60 Minutes’ Bob Simon Killed in NYC Car Wreck; Taxi Driver Never Should Have Been Permitted To Drive

Could a Seat Belt Have Made a Difference?

Bob Simon, the popular 60 Minutes reporter who covered every overseas conflict in his five-decade career, was killed Wednesday evening in a terrible car wreck. The crash occurred in New York City around 6:45 p.m. on Wednesday. The 73-year-old journalist was a passenger in a livery cab that rear-ended another car on the West Side Highway in Manhattan. The taxi driver lost control of the vehicle and slammed into metal barriers that separated the north and south bound traffic lanes.

Mr. Simon suffered trauma to his head and torso and was found unconscious at the scene. He died at the hospital a short while later.

Shockingly, it has been now revealed that the taxi driver had nine driver’s license suspensions and only used one hand while he was driving due to a “dead left arm” from a suicide attempt. The man, a refugee from Afghanistan, lived in a homeless shelter. Abdue Fedal may have accidentally hit the gas pedal after side-swiping a car while he was driving 55 miles per hour in a zone restricted to 35.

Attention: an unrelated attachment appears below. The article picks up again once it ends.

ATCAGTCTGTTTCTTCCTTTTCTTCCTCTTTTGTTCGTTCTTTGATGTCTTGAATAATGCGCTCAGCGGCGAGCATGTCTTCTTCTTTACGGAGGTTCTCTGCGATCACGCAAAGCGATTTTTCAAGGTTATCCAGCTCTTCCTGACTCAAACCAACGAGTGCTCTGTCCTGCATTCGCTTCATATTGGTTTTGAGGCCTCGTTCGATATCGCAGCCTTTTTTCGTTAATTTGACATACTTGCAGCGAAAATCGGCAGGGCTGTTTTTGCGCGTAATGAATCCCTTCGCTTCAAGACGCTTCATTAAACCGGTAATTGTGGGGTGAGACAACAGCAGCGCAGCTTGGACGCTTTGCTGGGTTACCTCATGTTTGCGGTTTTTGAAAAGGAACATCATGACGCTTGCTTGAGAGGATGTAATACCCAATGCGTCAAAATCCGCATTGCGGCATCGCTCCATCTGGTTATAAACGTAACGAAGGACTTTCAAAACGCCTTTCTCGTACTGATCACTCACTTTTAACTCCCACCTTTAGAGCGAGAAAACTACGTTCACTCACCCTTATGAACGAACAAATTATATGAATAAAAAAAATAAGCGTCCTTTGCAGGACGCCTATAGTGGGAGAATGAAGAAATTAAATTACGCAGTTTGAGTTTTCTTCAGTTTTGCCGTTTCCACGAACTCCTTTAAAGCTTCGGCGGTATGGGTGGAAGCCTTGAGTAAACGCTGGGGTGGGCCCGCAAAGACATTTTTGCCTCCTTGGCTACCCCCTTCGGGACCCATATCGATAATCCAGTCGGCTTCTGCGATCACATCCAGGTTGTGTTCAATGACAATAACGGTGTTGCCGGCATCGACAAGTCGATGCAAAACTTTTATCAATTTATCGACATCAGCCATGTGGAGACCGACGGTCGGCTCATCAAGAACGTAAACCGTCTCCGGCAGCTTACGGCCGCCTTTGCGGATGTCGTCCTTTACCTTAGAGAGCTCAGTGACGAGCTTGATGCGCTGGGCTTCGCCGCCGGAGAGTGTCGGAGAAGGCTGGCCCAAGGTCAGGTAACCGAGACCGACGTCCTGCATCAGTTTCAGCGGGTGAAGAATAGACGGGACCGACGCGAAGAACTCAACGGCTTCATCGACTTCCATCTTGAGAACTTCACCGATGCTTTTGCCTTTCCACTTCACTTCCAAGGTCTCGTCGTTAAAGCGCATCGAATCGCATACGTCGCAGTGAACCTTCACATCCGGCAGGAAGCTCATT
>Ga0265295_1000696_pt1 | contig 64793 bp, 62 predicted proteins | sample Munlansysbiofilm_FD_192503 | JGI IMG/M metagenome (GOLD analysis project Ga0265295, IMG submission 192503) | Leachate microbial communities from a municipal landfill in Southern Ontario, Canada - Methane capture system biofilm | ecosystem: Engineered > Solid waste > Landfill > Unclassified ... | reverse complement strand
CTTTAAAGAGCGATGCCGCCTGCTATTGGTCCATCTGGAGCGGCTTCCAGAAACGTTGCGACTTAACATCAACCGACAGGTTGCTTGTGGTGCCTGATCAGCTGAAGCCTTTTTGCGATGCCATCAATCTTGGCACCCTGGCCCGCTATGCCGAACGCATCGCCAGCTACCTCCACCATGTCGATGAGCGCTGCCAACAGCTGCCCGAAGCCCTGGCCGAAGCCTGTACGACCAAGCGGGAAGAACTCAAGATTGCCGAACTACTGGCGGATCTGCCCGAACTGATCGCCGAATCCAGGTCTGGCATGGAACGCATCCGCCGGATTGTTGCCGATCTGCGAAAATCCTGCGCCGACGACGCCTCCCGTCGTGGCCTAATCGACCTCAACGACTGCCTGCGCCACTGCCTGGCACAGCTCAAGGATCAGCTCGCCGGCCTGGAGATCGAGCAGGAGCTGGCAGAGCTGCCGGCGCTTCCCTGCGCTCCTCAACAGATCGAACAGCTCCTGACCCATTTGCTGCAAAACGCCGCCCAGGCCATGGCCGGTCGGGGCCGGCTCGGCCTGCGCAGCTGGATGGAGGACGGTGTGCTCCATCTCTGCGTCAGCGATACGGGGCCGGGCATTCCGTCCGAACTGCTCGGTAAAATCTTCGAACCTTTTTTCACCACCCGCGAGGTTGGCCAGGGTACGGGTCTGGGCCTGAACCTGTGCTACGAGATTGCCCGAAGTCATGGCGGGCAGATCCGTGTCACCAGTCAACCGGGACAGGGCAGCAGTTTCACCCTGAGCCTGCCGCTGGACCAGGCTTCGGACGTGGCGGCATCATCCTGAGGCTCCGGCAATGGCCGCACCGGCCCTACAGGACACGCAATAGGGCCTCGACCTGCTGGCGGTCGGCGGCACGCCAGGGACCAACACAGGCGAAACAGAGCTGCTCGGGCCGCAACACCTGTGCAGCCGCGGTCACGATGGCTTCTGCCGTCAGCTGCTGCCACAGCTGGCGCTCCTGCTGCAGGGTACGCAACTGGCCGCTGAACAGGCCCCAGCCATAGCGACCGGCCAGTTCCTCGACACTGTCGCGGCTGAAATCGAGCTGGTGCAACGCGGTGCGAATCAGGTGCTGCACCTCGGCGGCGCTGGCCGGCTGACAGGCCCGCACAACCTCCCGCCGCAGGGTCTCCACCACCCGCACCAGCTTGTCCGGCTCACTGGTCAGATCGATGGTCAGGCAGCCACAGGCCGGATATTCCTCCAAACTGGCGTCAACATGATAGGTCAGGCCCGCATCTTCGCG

Seat Belts Save Lives

In New York City, livery cab passengers are not required to wear seat belts and often do not. Unfortunately, Mr. Simon was not wearing a seat belt at the time of the car crash. A seat belt might have saved his life. Much attention is paid to front seat passengers, but back seat passengers should also buckle up.

According to the National Organization for Youth Safety (NOYS), more than one-half of occupants who die in car crashes are unrestrained. Passengers who wear their seat belts while riding in the back of a vehicle are 44 percent less likely to die in an accident than those who are unrestrained. Seat belts are 73 percent effective for rear seat passengers of SUVs and vans.

Texas has Primary Enforcement Laws, But Not in Back Seats

Texas has primary enforcement laws governing front seat passengers and children under age 17 in all seats that are equipped with restraining devices. This means law enforcement officers have authority to issue citations for occupants not wearing seat belts in the front seats, and much more expensive tickets for unrestrained kids in any seat. However, adults can use their own discretion while travelling in the back of a vehicle.

Buckle Up

Remember to buckle up, even if you are in the back seat of your car — especially if you are in a taxi cab!


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